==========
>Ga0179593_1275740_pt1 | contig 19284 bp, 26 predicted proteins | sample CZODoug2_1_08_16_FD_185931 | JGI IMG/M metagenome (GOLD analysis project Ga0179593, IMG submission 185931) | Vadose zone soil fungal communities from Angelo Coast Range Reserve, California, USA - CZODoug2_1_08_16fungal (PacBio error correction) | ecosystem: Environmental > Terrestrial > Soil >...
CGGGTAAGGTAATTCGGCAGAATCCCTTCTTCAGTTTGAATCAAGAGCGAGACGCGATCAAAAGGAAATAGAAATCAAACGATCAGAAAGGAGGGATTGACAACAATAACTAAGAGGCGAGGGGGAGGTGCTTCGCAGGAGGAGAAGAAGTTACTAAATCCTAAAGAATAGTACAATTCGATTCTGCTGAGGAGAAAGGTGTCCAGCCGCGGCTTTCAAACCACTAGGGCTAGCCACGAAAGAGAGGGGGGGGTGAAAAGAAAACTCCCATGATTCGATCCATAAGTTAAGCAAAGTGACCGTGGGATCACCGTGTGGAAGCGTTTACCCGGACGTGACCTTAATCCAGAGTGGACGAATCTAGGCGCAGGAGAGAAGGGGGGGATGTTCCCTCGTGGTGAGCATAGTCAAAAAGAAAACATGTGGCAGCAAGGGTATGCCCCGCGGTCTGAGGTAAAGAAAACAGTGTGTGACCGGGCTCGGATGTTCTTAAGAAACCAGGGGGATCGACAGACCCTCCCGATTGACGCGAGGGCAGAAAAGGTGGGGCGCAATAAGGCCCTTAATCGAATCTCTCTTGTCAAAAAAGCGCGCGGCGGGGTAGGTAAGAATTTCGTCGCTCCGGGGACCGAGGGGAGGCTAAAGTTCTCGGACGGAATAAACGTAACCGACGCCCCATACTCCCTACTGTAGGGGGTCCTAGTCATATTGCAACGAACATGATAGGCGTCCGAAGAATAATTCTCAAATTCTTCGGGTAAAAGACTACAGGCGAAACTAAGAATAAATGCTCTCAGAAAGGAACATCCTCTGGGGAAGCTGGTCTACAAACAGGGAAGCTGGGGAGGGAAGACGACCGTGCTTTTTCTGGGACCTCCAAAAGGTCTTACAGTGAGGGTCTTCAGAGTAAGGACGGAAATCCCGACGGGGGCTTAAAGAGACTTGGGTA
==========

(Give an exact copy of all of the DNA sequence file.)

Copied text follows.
>Ga0179593_1275740_pt1 | contig 19284 bp, 26 predicted proteins | sample CZODoug2_1_08_16_FD_185931 | JGI IMG/M metagenome (GOLD analysis project Ga0179593, IMG submission 185931) | Vadose zone soil fungal communities from Angelo Coast Range Reserve, California, USA - CZODoug2_1_08_16fungal (PacBio error correction) | ecosystem: Environmental > Terrestrial > Soil >...
CGGGTAAGGTAATTCGGCAGAATCCCTTCTTCAGTTTGAATCAAGAGCGAGACGCGATCAAAAGGAAATAGAAATCAAACGATCAGAAAGGAGGGATTGACAACAATAACTAAGAGGCGAGGGGGAGGTGCTTCGCAGGAGGAGAAGAAGTTACTAAATCCTAAAGAATAGTACAATTCGATTCTGCTGAGGAGAAAGGTGTCCAGCCGCGGCTTTCAAACCACTAGGGCTAGCCACGAAAGAGAGGGGGGGGTGAAAAGAAAACTCCCATGATTCGATCCATAAGTTAAGCAAAGTGACCGTGGGATCACCGTGTGGAAGCGTTTACCCGGACGTGACCTTAATCCAGAGTGGACGAATCTAGGCGCAGGAGAGAAGGGGGGGATGTTCCCTCGTGGTGAGCATAGTCAAAAAGAAAACATGTGGCAGCAAGGGTATGCCCCGCGGTCTGAGGTAAAGAAAACAGTGTGTGACCGGGCTCGGATGTTCTTAAGAAACCAGGGGGATCGACAGACCCTCCCGATTGACGCGAGGGCAGAAAAGGTGGGGCGCAATAAGGCCCTTAATCGAATCTCTCTTGTCAAAAAAGCGCGCGGCGGGGTAGGTAAGAATTTCGTCGCTCCGGGGACCGAGGGGAGGCTAAAGTTCTCGGACGGAATAAACGTAACCGACGCCCCATACTCCCTACTGTAGGGGGTCCTAGTCATATTGCAACGAACATGATAGGCGTCCGAAGAATAATTCTCAAATTCTTCGGGTAAAAGACTACAGGCGAAACTAAGAATAAATGCTCTCAGAAAGGAACATCCTCTGGGGAAGCTGGTCTACAAACAGGGAAGCTGGGGAGGGAAGACGACCGTGCTTTTTCTGGGACCTCCAAAAGGTCTTACAGTGAGGGTCTTCAGAGTAAGGACGGAAATCCCGACGGGGGCTTAAAGAGACTTGGGTA